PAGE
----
Winter can be a beautiful time of year with holidays, snow covered hills, and cold clean fresh air. However, it is also a time of year when we see a surge in car accident injuries.
There are several reasons for this, but the obvious are slippery wet and icy roads, heavy rainfall, freezing fog resulting in poor traction and visibility, and traffic congestion. To make matters worse, there is no shortage of distracted drivers.
With all these factors working simultaneously, it is usually just a matter of time before a person gets slammed into or inadvertently does the slamming. So, just in case you are one of the many to experience the misfortune of a car crash, the following is an easy to follow 10-step guide on what to do immediately when involved in an auto accident.
- Stay calm. It is very important to keep the emotions under control for better decision-making as to not put yourself or your passengers in more harm than necessary. Once the emotions run out of control it will be very hard to reign them back in, and things can go from bad to worse in a hurry.
- Determine if need to call 911. If in doubt call 911. It is always good to tell your side of the story to the police first so an accurate police report can be made. It is also good to get checked out at the scene whether you think your injured or not, because often times the adrenaline can mask injuries. Emergency crews can better assess whether you need to be taken to the ER.
- Determine if safe to exit vehicle. Refrain from jumping out of the vehicle too fast. If you are in shock you may not realize how badly you are injured and further damage can occur. You also do not want to risk being hit by another vehicle once outside of the car.
- Assist other injured passengers. If you are physically able, check on other passengers and make sure they are coherent, stabilized, and comfortable. Refrain from moving passengers if you notice any type of significant injuries. Keep badly injured passengers alert and comfortable until emergency personnel arrive on the scene.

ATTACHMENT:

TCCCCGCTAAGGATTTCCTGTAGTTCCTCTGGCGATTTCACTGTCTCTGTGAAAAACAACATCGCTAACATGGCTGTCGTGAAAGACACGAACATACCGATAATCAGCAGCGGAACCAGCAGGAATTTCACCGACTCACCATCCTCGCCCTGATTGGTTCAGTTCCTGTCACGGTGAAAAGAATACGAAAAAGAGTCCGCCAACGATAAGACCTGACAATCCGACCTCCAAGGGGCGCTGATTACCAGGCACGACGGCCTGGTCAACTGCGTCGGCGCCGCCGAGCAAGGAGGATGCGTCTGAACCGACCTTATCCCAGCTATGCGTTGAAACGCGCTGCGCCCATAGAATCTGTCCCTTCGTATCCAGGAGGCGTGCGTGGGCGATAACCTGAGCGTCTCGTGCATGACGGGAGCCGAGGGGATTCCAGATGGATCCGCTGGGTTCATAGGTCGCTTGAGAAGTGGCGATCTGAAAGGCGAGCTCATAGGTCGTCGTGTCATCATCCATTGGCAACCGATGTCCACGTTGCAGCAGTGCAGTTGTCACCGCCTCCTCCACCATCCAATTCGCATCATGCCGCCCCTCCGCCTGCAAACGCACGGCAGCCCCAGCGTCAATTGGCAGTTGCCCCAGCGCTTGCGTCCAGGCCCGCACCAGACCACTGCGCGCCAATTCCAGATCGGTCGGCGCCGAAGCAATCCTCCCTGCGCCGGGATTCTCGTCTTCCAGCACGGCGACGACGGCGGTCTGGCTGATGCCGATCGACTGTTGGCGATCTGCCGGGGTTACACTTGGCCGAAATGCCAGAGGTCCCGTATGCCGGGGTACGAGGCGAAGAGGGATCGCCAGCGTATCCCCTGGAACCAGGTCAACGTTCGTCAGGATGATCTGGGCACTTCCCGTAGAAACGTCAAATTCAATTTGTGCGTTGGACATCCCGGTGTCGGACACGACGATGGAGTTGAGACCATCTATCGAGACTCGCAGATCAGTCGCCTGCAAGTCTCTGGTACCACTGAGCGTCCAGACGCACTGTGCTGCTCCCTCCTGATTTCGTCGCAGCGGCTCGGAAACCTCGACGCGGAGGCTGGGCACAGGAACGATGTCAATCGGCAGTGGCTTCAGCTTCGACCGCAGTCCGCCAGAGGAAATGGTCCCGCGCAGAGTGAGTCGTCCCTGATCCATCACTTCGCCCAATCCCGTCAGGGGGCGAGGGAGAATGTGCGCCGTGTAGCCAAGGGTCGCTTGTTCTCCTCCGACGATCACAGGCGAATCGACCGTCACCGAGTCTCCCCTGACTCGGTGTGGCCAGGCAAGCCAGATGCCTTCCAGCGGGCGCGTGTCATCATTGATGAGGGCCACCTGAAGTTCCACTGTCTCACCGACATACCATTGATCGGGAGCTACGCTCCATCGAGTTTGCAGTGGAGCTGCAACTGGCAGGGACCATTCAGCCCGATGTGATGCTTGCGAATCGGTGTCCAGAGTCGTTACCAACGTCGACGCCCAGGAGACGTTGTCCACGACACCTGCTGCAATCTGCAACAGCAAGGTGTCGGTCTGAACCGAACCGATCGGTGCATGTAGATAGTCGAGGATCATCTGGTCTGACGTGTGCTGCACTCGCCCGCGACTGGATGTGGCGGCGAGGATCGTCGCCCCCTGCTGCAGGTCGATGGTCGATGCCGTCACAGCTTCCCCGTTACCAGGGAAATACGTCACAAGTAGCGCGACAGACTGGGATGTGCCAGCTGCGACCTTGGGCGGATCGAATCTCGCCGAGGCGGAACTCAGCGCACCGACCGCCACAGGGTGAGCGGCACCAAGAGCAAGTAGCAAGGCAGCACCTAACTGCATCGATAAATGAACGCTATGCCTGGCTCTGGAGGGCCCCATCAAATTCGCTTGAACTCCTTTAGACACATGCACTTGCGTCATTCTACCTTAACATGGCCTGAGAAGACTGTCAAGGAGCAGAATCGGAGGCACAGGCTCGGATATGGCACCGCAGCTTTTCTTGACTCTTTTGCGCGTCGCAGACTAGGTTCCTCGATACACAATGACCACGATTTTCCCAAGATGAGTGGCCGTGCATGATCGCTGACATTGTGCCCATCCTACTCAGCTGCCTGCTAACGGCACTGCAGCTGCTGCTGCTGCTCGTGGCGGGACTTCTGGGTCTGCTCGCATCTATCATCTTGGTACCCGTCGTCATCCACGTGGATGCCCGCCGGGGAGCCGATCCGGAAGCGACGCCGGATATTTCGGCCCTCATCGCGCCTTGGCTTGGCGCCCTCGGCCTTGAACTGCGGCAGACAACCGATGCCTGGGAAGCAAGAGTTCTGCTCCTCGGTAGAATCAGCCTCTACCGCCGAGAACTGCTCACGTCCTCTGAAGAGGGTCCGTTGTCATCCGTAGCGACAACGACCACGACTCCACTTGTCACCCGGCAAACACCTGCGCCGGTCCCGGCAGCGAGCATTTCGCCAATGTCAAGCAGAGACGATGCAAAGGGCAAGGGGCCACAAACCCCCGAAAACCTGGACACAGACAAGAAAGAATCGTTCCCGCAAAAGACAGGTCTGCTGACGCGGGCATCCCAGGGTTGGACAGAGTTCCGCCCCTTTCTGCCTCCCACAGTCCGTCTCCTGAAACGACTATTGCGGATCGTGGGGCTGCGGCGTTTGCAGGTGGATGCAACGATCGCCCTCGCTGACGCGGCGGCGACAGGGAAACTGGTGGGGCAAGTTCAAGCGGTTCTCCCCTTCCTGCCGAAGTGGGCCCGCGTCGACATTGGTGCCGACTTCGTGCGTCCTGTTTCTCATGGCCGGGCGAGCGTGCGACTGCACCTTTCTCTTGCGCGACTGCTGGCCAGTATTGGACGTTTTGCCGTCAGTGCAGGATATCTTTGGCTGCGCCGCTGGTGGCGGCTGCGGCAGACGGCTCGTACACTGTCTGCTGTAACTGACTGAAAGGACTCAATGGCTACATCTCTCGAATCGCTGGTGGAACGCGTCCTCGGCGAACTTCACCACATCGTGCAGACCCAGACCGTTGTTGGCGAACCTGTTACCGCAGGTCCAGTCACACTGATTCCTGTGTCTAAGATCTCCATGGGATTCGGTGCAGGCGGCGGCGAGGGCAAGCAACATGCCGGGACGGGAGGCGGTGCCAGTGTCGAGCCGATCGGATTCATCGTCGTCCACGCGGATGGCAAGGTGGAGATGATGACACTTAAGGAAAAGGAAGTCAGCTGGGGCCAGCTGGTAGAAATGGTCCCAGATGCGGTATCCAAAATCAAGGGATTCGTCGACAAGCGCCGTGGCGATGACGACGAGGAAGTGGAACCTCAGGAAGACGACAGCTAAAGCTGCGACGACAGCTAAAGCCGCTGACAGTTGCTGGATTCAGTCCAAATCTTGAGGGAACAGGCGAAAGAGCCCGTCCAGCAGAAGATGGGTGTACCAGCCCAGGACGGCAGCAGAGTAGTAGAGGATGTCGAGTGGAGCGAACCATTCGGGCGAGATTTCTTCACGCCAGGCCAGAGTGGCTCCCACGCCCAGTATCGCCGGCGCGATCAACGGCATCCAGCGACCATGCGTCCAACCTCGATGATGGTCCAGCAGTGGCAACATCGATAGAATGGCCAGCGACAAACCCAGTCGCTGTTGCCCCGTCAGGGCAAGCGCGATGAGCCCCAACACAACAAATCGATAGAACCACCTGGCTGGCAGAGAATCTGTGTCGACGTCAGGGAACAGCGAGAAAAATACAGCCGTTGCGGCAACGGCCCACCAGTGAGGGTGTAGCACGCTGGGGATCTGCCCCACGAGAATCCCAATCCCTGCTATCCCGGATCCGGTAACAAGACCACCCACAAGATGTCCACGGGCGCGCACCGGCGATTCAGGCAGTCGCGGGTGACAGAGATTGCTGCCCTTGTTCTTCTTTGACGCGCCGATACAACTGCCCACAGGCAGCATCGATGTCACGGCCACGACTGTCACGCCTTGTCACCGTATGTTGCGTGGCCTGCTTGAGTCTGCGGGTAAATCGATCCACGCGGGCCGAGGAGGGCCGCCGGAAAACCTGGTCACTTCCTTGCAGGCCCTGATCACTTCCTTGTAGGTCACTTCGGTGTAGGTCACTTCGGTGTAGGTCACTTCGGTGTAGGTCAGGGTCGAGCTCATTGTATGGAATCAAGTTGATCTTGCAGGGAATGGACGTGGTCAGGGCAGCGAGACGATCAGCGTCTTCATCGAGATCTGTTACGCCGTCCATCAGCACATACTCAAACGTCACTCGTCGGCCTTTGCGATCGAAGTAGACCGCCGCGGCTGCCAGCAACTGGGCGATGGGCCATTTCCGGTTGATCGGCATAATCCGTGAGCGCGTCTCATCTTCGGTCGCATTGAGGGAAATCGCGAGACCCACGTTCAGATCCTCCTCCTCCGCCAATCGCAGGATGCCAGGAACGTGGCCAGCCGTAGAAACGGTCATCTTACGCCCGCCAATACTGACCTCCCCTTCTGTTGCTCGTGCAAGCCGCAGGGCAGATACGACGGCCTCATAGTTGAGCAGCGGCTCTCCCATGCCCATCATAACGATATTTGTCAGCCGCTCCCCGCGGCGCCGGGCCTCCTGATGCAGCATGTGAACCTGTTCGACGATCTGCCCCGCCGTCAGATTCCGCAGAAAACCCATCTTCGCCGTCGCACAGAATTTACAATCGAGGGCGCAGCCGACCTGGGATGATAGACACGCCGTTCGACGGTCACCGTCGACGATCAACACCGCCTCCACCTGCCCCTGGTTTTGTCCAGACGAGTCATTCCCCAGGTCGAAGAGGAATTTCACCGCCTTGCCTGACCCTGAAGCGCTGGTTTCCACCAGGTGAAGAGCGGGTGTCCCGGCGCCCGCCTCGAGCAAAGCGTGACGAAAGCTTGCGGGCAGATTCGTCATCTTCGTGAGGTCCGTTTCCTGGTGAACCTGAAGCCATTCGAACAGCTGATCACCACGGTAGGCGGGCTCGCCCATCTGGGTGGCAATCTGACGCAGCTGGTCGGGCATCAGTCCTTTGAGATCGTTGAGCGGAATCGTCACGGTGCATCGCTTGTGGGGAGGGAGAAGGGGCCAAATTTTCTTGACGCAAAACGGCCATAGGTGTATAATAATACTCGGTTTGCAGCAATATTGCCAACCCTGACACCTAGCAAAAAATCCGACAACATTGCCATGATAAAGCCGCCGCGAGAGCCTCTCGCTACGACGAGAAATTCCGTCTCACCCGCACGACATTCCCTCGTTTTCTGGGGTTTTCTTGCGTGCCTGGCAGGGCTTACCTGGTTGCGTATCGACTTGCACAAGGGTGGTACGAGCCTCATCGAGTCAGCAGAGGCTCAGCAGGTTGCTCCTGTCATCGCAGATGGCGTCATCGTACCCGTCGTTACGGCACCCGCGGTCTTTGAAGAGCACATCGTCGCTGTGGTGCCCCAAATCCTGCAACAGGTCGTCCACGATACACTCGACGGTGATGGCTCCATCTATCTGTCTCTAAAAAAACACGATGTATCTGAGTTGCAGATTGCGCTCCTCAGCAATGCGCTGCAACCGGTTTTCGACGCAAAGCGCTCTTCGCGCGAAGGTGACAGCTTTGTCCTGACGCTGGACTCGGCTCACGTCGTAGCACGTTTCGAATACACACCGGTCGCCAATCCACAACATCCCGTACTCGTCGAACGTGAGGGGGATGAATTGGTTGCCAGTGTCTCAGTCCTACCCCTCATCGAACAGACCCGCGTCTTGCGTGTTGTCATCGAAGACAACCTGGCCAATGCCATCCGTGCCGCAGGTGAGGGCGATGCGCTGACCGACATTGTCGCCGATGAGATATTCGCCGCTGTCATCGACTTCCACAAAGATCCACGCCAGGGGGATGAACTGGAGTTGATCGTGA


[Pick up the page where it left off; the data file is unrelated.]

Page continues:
- Collect demographic information. Information such as date, time, location, names of other drivers involved, names of other passengers, addresses, phone numbers, driver’s license numbers, other vehicles make, model and year.
- Collect insurance information. Information such as company name, policy number, phone number, insured’s name, and insured’s date of birth.
- Collect witness information. Information such as names, contact information, and brief written description of what they saw.
- Take photos. Start with a general overview photo of the scene and vehicles involved. Then zoom your way in too more and more detail. Make sure in the photos that the damage and the license plate can be matched to the corresponding vehicle. Also take photos of road design, intersections, and street signs and signals. If the vehicles were moved prior to the taking of photos, take photos of approximately where the vehicles ended up prior to them being moved.
- Report collision to your insurance company. With regards to the collision, just report the facts. Leave the guessing and speculation out of it. With regards to whether you think you are injured or not, it is recommended to not go into detail and just let them know you are going to get checked out by a doctor. If you tell the insurance company you feel fine but then 3 days later you start to notice pain, they will naturally question whether your pain is from the car collision or not. Remember, if you leave them loopholes to get out of paying on an injury claim, they will most certainly use them.
- Get checked out for injuries immediately. Whether you think you are injured or not, it is advisable to seek out a qualified doctor that understands and appreciates the complexity and vast scope of auto collision injuries. It is highly recommend finding a doctor that holds additional education just in these types of injuries, as it is not specifically addressed in the traditional doctor school curriculum. There are many advantages to getting checked out as soon as possible, but one is that the sooner any injuries are diagnosed and treated the better chances of experiencing a full recovery.